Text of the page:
So it's not about the media not learning, or questioning why certain questions aren't asked... the media's job is to protect the 1%--the ownership class that owns it and profits by it. That's why right wing corporate elites pushed so hard to eviscerate the Fairness Doctrine and deregulate media. Now this powerful organ capable of directing collective perception is in the hands of just a handful of massive broadcast consortiums.


#12

Atcheson's doing well lately on this subject. It's good to see.
But one thing needs to be addressed because it's gaining too much traction among Sanders supporters (actually two things, but the other is controversial and not really on topic):

Delegates.

It's true that superdelegates don't technically count until the convention--they are not formally bound. I agree that they shouldn't be counted, for the record.

But the argument proceeds to the observation that they can, and will, "flip" depending on which way the wind is blowing. Why? Because they've often done that before.

It's a reasonable argument, too, until one looks at the uniqueness of this race. For the reasons it's so compelling in the first place, the comparison with the past is largely invalid. Delegates could switch to Obama, for example, because his politics were nearly identical to Clintons. It was just a matter of which face was going to win and which candidate might be in a position to reward that superdelegate.

But these superdelegates are supporting Clinton for a reason: she preserves the system that's rewarding them. Sanders, however, threatens that, so there's no incentive for a mass defection of superdelegates just to back a winner. At this point, it's clear the DNC would prefer losing to the GOP than supporting a Sanders campaign. Trump is only a minor nuisance to them. Sanders could cut off a lot of gravy from the train. And that's the biggest offense of all.

I say all this as a way of not trying to rain on anyone's parade. On the contrary, I think this knowledge should be used to motivate the heck out of Sandernistas to not take even a single vote for granted. because the reality is, tht beating Clinton isn't enough. Sanders needs to smash her. Badly. But it can still be done. But it'll require every eligible Democratic voter to get out there and turn up in mass numbers in every single primary.

And I hope it happens. Because I've never wanted a political family gone so much from American life as I want the Clintons gone. Okay, maybe the Bushes, too, but I think they're done now.


#13

Thank you for sharing this because it's a useful example of how the ubiquitous WE meme operates.

A few with power STILL call the shots and run the economic engines yet attribute THEIR choices to the great masses as if "we" are all in on this, together.

IF Democracy were functioning; and IF the press accurately did its job in reporting true events and the causes behind them; and IF corporations were held to account for their trespasses; and IF courts ruled in accord with genuine justice; and IF The People had recourse... then this WE meme would be accurate and operational.

It is not.

To a large extent, "WE" are still those house slaves that Mastah makes decisions for!


#15

I agree there's excellent analysis in this article, but I take exception to this:

The presence of money in politics—and the interlocking network of those who depend upon it—is the root cause of most of our national ills.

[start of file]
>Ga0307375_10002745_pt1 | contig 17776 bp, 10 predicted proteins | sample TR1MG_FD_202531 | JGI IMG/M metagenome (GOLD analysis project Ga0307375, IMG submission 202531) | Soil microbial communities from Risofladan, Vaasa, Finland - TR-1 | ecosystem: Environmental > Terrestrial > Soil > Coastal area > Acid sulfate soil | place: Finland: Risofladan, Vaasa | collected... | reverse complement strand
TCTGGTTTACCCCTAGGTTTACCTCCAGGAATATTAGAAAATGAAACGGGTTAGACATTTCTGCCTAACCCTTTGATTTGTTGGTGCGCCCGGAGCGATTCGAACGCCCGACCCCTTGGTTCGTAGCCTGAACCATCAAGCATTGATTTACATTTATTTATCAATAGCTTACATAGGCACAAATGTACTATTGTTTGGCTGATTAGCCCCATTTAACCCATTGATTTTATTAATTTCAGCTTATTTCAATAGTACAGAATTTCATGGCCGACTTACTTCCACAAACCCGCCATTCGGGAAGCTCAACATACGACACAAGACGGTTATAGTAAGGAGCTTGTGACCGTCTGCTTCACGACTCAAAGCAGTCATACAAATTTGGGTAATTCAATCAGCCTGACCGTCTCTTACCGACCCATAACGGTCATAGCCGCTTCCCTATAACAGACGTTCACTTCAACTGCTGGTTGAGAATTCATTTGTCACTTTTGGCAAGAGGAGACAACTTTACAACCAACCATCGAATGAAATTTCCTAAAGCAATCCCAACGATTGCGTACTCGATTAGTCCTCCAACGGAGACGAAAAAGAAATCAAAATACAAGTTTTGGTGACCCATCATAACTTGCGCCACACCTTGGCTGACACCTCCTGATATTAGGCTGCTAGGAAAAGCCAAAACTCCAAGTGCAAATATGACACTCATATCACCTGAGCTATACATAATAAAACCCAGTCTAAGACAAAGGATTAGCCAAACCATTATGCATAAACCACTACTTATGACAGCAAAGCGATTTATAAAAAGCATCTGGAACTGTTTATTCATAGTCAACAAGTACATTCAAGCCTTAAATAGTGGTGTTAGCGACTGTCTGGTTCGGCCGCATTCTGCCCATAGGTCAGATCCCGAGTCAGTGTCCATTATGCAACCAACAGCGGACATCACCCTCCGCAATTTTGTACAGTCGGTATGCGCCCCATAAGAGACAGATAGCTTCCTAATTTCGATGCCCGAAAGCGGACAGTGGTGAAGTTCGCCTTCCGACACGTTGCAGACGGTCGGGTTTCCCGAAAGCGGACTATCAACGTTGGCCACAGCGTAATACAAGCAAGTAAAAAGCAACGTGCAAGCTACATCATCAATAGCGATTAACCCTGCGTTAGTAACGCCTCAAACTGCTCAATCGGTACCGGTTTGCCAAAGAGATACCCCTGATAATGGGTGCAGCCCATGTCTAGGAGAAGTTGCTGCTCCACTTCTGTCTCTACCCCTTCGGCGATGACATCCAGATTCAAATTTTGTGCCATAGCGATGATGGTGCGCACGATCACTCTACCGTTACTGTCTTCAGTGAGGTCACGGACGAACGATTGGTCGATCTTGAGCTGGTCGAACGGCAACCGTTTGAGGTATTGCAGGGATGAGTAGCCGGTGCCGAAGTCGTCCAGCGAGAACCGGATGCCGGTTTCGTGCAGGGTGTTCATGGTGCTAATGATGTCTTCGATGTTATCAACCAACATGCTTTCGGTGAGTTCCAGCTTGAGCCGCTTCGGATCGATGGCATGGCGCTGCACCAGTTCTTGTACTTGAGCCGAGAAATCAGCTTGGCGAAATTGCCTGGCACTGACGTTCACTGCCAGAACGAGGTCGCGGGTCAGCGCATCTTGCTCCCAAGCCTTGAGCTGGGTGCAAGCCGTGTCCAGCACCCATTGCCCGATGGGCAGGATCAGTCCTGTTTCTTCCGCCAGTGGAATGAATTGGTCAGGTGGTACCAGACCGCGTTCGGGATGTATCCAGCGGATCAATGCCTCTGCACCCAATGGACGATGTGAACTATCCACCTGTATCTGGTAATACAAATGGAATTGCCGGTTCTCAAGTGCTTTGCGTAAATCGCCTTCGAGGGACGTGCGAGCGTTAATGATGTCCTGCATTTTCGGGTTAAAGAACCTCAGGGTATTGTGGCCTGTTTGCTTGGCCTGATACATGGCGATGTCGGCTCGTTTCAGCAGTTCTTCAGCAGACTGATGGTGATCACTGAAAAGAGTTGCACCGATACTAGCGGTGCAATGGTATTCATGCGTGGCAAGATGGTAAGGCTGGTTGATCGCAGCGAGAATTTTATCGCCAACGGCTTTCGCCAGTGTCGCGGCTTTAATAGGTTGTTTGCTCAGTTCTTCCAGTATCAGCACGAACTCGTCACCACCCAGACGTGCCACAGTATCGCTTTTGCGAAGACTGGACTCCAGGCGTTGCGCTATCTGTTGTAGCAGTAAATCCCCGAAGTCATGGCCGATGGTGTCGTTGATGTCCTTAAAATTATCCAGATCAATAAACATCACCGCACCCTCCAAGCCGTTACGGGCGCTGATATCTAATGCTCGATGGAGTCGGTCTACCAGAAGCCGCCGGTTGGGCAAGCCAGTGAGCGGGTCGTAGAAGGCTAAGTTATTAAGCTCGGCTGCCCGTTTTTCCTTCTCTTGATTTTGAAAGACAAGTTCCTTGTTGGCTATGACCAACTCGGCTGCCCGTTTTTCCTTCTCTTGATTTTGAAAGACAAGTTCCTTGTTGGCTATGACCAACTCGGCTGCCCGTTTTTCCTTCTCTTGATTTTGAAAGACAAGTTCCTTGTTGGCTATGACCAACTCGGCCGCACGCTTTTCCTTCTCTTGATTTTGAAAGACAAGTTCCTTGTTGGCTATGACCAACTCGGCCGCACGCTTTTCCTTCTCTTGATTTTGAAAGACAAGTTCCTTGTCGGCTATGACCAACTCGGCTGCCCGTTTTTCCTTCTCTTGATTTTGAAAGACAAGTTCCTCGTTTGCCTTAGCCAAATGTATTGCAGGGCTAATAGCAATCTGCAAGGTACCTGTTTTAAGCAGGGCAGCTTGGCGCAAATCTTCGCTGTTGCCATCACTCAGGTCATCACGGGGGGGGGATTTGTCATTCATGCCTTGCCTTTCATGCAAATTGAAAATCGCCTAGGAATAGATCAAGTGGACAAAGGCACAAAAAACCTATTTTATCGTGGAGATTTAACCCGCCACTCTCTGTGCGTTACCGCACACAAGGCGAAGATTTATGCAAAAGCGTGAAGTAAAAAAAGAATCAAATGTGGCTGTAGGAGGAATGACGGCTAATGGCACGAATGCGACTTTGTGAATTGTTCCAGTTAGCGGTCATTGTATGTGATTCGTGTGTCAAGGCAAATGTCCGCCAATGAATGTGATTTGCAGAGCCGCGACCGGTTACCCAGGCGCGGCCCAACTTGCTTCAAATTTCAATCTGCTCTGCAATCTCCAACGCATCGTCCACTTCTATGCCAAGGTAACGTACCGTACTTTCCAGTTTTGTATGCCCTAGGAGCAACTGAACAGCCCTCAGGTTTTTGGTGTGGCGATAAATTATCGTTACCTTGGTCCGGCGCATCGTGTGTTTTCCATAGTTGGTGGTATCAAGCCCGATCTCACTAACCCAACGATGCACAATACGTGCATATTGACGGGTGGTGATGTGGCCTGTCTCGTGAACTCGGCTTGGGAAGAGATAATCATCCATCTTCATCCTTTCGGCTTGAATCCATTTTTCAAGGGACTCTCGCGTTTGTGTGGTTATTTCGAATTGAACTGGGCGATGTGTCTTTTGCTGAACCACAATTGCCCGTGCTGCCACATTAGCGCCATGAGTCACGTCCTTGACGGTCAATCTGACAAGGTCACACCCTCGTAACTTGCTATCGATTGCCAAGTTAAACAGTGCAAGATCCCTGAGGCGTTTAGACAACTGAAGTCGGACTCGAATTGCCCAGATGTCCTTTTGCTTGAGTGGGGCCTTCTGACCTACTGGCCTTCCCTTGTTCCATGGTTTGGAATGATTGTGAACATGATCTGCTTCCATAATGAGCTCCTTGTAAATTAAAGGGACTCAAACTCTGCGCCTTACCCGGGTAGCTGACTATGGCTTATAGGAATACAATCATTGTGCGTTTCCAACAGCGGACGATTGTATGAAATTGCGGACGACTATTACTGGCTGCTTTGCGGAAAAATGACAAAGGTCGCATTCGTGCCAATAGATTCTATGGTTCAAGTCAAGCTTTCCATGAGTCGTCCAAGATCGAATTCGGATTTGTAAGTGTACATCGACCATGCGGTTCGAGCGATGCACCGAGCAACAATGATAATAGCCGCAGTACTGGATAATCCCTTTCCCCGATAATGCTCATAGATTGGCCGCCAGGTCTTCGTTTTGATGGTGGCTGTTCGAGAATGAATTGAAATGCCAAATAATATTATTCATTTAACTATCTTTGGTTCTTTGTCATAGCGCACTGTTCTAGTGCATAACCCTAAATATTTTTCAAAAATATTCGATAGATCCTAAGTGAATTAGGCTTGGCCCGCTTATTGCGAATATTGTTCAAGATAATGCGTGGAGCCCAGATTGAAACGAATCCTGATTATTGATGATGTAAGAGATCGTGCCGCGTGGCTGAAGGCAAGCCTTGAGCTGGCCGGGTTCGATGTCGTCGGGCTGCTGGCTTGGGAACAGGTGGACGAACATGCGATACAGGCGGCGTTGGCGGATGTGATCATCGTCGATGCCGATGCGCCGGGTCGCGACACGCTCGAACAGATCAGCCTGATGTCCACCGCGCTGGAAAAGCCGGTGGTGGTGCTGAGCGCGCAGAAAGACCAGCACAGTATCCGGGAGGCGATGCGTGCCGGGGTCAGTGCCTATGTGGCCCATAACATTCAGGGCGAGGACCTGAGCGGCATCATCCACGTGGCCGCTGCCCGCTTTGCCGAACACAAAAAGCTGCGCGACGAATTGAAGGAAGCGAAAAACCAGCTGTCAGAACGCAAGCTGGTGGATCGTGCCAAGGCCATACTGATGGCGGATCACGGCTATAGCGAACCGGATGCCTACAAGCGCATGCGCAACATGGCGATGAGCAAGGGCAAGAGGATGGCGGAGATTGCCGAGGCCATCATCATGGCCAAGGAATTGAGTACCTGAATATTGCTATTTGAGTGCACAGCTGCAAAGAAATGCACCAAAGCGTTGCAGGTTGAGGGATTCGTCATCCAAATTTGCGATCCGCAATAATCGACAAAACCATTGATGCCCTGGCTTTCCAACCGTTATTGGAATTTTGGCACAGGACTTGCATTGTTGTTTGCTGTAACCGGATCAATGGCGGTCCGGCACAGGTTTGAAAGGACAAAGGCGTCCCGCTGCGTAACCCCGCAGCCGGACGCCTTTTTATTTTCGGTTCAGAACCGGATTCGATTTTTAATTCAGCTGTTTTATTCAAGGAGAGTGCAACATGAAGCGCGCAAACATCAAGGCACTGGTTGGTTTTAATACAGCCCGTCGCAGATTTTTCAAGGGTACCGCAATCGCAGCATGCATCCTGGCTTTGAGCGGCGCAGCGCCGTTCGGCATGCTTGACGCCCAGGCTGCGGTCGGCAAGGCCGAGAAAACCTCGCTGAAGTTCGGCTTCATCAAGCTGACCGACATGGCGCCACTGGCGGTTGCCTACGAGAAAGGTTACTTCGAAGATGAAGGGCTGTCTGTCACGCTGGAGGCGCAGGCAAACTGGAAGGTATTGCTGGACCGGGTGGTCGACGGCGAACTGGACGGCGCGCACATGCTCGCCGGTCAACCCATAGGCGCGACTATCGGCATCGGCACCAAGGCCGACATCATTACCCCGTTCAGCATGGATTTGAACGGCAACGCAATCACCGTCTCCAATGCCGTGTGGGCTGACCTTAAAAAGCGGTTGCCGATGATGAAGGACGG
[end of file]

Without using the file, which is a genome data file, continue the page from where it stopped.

There's no doubt that money in campaigns has become a major problem in the course of We the People exercising our rights in the electoral process. But the 'root cause' of it is corporate constitutional rights. Under the law, corporations speak just like We the People; they get to participate in elections, just like We the People. Their dollars are their voice. As long as corporations have the same rights as people do, We the People are f#*ked.

The only way to address this mess is to undo various SCOTUS decisions through constitutional amendment. If corporate constitutional rights and money as a form of protected political speech were abolished, a much more level playing field for democratic governance becomes possible.


#16

That's a great observation. I'll add that it's a subtle type of slavery, like being tied to work we don't morally agree with because the job provides health insurance for us and our family. The larger the corporation, the less control a worker has to make decisions and we end up living a life of compromises. If health insurance were a right of 'being human" as Bernie says, then we would have more freedom to do work less compromising.


#18

Been saying this for many years. Have also suggested that they be the target of direct actions.


#19

Just wanted to than the author, since I've been having a difficult time getting the delegate counts mentioned anywhere.


#20

Phone banked Monday and will tomorrow. Donated. Feel the Bern and thank you Caroline and everyone who is doing their best to help this country and the world.

Feel the Bern.


#21

Yes. We need to volunteer and vote in YUUUUUUGE numbers to make it so overwhelming that even hacks and lost ballots cannot change the outcome.


#22

Because of all those lopsided losses in the South it is true that Sanders is in a deep hole with regard to pledged delegates. Even with his win in Michigan yesterday he lost more ground in pledged delegates and there are fewer to be allotted. He could still win if he wins some of the bigger states by very margins. close wins such as in Michigan won't do it and even make matters worse in a way because it means there are let delegates left. So win big has to be the goal. Probably a lot of super delegates will switch and if he can win big many may back Sanders. The way it stands now he could win but it is highly unlikely.


#23

" The media's job is to protect the 1%."

True, and all the proof you need is that a xenophobic, buffoon like Trump ( who is definitely a one percenter ) gets a plethora of MSM coverage 24/7. Imagine if the MSM gave Jill Stein the same coverage!


#24

You are as transparent as a squeaky clean pane of glass with zero reflections.